Bonus Post for 30-Days of Samhain 2021

Book ReviewDark Goddess Magick: Rituals and Spells for Reclaiming Your Feminine Fire by C. Ara Campbell

Publisher: Fair Winds Press.192pages.9.14.2021

…. Deep transformation occurs when we connect to the ancient wisdom of the dark goddesses. Through her practices and rituals, we can reshape our world. By embrac­ing our darkness and dancing with our shadows, we embrace the truth of all that we are. The wisdom in these myths aids us in finding our truth….C. Ara Campbell

Dark Goddess Magick: Rituals and Spells for Reclaiming Your Feminine Fireby C. Ara Campbell is a thoughtful book that expands on the traditional Goddesses associated with darker magick and introduces the reader to a darker side of many others normally favored for their gentler and more nurturing nature. Twenty (20) Goddesses grace this book from a variety of pantheons and cultures which offers up the theme of dark and powerful energy residing throughout. These include Hecate, Kali, the Morrighan and Lilith; as well as Aradia, Spider Woman, Yemaya and Persephone. Persephone is a perfect example of thinking outside of the usual attributes of being the “victim” and in this writing she becomes the transformer and bridge between the worlds of separation, loss and love…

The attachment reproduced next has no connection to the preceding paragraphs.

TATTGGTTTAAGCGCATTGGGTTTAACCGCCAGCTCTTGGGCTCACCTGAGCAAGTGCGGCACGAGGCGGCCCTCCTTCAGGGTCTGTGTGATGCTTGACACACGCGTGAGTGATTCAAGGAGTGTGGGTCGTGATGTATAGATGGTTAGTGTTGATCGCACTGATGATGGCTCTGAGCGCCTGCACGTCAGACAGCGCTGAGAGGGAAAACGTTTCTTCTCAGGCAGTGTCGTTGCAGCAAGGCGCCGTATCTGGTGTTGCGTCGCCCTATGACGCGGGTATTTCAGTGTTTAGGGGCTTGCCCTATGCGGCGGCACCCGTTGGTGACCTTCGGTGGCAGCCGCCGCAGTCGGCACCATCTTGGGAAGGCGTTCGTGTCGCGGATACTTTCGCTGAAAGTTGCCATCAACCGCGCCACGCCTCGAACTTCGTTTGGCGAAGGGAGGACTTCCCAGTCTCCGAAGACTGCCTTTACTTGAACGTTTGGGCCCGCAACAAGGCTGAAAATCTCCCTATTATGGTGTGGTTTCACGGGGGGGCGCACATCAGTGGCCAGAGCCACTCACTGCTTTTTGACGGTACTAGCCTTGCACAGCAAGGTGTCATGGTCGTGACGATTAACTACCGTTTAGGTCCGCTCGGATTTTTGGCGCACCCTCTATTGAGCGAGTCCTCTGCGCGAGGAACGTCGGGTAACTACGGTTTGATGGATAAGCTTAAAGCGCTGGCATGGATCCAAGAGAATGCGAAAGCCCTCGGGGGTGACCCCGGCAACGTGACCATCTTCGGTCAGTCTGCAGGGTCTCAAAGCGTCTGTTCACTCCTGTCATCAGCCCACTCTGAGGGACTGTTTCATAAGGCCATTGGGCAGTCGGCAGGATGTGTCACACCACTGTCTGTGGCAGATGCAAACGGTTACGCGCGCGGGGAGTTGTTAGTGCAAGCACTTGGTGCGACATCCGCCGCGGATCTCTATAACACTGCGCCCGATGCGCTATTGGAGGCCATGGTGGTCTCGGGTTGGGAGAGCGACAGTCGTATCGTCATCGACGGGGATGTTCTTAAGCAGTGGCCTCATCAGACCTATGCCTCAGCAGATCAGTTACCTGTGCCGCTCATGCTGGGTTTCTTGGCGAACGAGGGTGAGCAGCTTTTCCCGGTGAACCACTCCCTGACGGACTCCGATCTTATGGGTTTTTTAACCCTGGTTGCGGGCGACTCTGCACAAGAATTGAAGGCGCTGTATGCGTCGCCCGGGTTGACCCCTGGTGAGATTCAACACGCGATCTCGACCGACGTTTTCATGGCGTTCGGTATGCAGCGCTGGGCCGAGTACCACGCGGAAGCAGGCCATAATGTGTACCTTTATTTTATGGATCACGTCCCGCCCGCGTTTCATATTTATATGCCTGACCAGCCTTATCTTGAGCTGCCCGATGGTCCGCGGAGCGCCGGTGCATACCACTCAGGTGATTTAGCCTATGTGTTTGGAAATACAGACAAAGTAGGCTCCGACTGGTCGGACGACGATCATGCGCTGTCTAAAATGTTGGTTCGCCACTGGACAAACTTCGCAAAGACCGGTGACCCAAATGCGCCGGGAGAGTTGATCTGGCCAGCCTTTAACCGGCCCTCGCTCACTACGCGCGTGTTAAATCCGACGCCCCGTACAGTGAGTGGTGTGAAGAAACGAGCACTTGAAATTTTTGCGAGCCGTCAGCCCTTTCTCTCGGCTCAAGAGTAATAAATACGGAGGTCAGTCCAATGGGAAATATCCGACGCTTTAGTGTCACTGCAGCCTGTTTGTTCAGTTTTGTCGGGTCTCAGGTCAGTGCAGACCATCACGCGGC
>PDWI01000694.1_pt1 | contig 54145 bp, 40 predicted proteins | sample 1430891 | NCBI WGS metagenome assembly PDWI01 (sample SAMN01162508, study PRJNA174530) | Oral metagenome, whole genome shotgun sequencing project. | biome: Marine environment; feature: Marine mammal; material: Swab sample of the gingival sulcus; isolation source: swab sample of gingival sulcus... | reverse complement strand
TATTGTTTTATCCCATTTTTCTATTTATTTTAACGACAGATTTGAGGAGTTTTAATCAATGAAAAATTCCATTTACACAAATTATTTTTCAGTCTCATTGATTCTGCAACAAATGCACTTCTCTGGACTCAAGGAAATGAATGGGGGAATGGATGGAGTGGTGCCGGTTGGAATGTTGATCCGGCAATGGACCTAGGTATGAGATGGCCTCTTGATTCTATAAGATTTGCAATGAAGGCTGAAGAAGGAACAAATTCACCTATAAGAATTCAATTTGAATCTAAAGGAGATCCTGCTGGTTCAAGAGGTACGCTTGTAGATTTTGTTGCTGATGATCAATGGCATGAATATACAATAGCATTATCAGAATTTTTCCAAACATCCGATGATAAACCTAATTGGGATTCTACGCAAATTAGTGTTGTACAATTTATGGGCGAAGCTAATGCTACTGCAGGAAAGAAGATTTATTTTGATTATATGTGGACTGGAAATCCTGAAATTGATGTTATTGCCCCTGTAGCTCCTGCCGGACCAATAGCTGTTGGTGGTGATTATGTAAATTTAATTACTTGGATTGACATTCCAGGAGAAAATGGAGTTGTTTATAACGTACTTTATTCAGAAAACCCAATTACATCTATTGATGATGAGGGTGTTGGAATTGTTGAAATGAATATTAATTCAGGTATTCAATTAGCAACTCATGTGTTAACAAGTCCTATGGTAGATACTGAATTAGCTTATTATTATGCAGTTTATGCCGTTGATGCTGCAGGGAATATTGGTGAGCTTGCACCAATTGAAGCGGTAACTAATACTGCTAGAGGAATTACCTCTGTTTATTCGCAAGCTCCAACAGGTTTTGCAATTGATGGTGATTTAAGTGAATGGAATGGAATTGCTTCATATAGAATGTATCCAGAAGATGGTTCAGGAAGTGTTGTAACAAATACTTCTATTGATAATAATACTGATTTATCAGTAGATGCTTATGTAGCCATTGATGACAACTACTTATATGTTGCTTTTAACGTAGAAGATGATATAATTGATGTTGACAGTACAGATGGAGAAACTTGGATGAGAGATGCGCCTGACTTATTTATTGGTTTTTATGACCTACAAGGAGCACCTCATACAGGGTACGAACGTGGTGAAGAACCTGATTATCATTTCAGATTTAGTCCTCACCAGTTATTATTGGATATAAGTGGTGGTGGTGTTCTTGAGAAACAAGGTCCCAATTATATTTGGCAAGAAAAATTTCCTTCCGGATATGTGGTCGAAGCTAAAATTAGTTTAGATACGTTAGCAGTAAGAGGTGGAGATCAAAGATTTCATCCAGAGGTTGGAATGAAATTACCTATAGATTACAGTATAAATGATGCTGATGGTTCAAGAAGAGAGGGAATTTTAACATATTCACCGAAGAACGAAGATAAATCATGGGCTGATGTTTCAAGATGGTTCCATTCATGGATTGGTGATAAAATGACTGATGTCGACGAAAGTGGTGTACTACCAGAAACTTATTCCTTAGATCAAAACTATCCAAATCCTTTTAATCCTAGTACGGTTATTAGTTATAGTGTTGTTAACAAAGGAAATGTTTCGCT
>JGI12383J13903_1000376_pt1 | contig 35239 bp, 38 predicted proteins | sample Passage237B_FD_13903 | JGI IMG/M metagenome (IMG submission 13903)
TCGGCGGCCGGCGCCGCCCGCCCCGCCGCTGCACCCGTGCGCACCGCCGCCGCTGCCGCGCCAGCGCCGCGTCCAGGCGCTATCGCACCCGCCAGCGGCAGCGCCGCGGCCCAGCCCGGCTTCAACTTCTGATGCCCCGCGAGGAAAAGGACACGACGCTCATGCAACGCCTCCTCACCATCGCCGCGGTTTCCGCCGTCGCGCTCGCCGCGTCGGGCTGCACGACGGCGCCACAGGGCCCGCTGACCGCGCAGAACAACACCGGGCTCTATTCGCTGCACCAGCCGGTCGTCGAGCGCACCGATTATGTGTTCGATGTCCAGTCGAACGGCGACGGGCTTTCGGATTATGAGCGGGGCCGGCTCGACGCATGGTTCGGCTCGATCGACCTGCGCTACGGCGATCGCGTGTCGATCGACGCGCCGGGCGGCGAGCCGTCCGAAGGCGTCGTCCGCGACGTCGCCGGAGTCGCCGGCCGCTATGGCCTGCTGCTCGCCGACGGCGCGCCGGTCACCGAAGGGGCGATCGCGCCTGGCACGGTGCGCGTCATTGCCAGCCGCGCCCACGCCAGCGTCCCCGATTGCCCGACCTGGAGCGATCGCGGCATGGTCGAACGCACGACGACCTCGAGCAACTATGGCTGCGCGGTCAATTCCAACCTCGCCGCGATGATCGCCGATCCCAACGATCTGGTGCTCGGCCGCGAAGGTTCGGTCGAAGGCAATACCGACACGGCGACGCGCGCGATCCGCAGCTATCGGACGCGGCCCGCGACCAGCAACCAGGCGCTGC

Read more here…

Bonus Post 30-Days of Samhain: Book Review-Dark Goddess Magick

Just in Time for Samhain!-Book Review

Do I Have To Wear Black: Rituals, Customs and Funerary Etiquette for Modern Pagans by Mortellus

Explore the myriad of customs that have emerged around death and dying in the magical and Pagan communities. Filled with rituals, meditations, legal considerations, and deep insights into death as a spiritual process, this book can be used by magical practitioners or shared with non-Pagan professionals who support Pagans in their final transitions… From the Publisher

Do I Have To Wear Black: Rituals, Customs and Funerary Etiquette For Modern Pagans by Mortellus is a timely read that fills a gap that has existed for some time now. Modern American society, as a whole, shy away from death, making it a very sterile and one size fits all affair. The pagan community intuitively and by virtue of many of the traditional and ancient ways has stepped a little more deeply into how death can be honored as a natural and unavoidable process not to be feared and uniquely out-pictures for each individual in its own way. Separated into five (5) parts and twenty (20) chapters, this book assists in bridging that gap and navigating death in a way that is respectful of all concerned.

Part One: Views of Death and What Comes After provides the foundation for whatever disparity may occur between the beliefs and customs of parties involved.

Part Two: Mortuary 101 gives the reader a look behind the scenes of the business of death in the modern world. The author, Mortellus, uses their knowledge as a Mortician to engage us in the reality of funeral rites and what more could be done in honoring the dead. The reminder to make sure that your wishes are known before you die and the choices that an individual may have regarding their funeral are brought into focus reinforcing the thought that each life is unique as is each death.